When both heart and kidney succumb to hypertensive damage, results are often devastating. Pickering syndrome is a case in point.
Hypertension discriminates poorly among target organs and quite often adversely affects the heart and kidney simultaneously. Morbidity and mortality associated with hypertension-mediated damage in these two organ systems is linked to two culprit syndromes in particular-cardiorenal and Pickering syndromes.
How familiar are you with either? Both?
Let’s start with a simple true or false.
There are 2 basic types of cardiorenal syndrome.
The correct answer is B. False
There are 4 different types of cardiorenal syndrome1 :
A. Acute heart failure (HF) leading to acute renal failure.
B. Chronic HF leading to progressive chronic kidney disease (CKD).
C. Acute kidney failure (the primary pathology) leading to HF (from volume overload).
D. Progressive CKD (the primary pathology) leading to heart failure (from volume overload).
Note in options (A) and (B) that primary HF is the cause of renal insufficiency (including, but not limited to renal underperfusion). In options (C) and (D) the converse pertains-heart failure is secondary to kidney disease. However, in varieties C and D, there is also some degree of hypertensive heart disease. The first article in this hypertension target organ series looked at HF as a consequence of hypertension.2 In real life, a heart damaged by hypertension leads to ineffective perfusion of a kidney that may have hypertensive damage itself (from nephrosclerosis) or injury from another common comorbid condition like diabetes. However, primary renal disease can secondarily cause HF from volume overload. Cardiorenal syndrome is a huge problem because decreasing glomerular filtration rates can compromise potassium excretion, leading to hyperkalemia. The medications prescribed for HF and hypertension-ACEIs, ARBs, and spironolactone-can further aggravate hyperkalemia. In short, renal insufficiency and HF are “partners in crime.”
Which definition below best describes “Pickering syndrome”?
A. Progressive CKD leading to HF.
B. Acute renal insufficiency from ACEI therapy.
C. “Flash” pulmonary edema with bilateral atheromatous renal artery stenosis or renal artery stenosis in a solitary-functioning kidney.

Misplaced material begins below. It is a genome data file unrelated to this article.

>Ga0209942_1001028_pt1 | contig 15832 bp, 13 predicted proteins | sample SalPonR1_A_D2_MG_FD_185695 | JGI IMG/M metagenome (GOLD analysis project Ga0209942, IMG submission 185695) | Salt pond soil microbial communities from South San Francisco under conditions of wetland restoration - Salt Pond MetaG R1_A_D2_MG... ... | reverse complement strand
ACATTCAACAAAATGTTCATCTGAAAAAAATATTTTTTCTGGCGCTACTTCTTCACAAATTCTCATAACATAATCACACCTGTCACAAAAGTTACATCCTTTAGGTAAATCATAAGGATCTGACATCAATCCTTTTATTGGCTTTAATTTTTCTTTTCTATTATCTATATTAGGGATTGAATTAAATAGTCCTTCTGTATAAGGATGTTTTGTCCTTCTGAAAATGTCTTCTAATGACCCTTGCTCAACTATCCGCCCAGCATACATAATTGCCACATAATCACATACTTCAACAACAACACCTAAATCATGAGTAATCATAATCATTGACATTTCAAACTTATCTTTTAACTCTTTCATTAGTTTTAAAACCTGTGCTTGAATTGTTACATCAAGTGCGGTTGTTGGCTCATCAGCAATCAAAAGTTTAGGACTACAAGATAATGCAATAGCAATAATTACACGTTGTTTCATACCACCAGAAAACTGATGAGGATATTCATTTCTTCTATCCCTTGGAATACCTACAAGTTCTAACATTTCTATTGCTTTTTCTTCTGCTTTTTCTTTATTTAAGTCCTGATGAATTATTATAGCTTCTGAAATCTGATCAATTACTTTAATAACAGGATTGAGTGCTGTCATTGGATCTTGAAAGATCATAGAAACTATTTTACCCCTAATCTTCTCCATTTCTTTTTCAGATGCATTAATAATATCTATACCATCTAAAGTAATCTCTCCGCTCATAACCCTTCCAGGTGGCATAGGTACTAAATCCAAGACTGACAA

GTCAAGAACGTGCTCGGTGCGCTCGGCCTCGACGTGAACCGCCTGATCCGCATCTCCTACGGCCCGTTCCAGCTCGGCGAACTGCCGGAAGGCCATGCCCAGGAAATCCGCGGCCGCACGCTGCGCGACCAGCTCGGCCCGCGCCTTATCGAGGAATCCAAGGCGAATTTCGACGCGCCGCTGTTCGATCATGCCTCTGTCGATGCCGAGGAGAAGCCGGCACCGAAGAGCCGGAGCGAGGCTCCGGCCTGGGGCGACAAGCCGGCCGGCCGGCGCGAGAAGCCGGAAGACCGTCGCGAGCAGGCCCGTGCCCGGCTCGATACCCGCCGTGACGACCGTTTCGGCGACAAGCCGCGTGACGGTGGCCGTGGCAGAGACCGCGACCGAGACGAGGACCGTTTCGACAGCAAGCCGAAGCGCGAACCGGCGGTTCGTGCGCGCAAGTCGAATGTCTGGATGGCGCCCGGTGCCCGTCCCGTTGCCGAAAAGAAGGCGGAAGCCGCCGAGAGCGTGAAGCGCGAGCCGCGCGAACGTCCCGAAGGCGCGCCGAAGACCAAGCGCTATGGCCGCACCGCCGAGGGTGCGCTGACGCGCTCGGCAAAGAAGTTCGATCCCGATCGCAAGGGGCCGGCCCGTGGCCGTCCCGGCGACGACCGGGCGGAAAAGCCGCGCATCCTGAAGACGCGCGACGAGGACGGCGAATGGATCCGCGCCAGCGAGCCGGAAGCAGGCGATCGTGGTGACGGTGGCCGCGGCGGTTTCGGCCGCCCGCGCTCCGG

D. Volume overload in dialysis patients when they miss a dialysis treatment.
The correct answer is C. Pickering syndrome is the clinical entity of “flash” pulmonary edema with bilateral atheromatous renal artery stenosis or renal artery stenosis in a solitary-functioning kidney.1,3
First, what is the clinical entity referred to as “flash” pulmonary edema? It is acute pulmonary edema, literally occurring in minutes. What are the predisposing conditions? Usually a combination of impaired left ventricular filling as a consequence of hypertension-induced hypertrophy accompanied by bilateral renal artery stenosis or high grade stenosis to a solitary functioning kidney-pulmonary edema occurs rapidly.1 To avoid recurrent pulmonary edema, the renal artery problem has to be rectified via bypass surgery (better) or by stenting.
The critical relationship between the kidney and heart can be altered as a consequence of hypertensive damage to either or both. When hypertensive heart damage is primary, underperfusion of a normal kidney can lead to acute renal failure. Diseased kidneys can cause volume overload in a heart affected by hypertension-induced hypertrophy (HF with preserved systolic function). When both organs are adversely affected by hypertension (diastolic dysfunction, CKD, renal vascular disease-all complications of hypertension) adverse outcomes may include cardiorenal or Pickering syndromes.
1. Messerli FH, Rimoldi SF, Bangalore S. The transition from hypertension to heart failure: contemporary update. JACC. 2017; Article in Press.
2. Rutecki GW. Blood pressure and target organ damage: The heart. Part 1. Practical Cardiology. Available at http://practicalcardiology.modernmedicine.com/practical-cardiology/news/blood-pressure-and-target-organ-damage-heart3. Pickering TG, Herman L, Devereux RB, et al. Recurrent pulmonary oedema in hypertension due to bilateral artery stenosis: treatment by angioplasty or surgical revascularization. Lancet 1988; 2:551-552.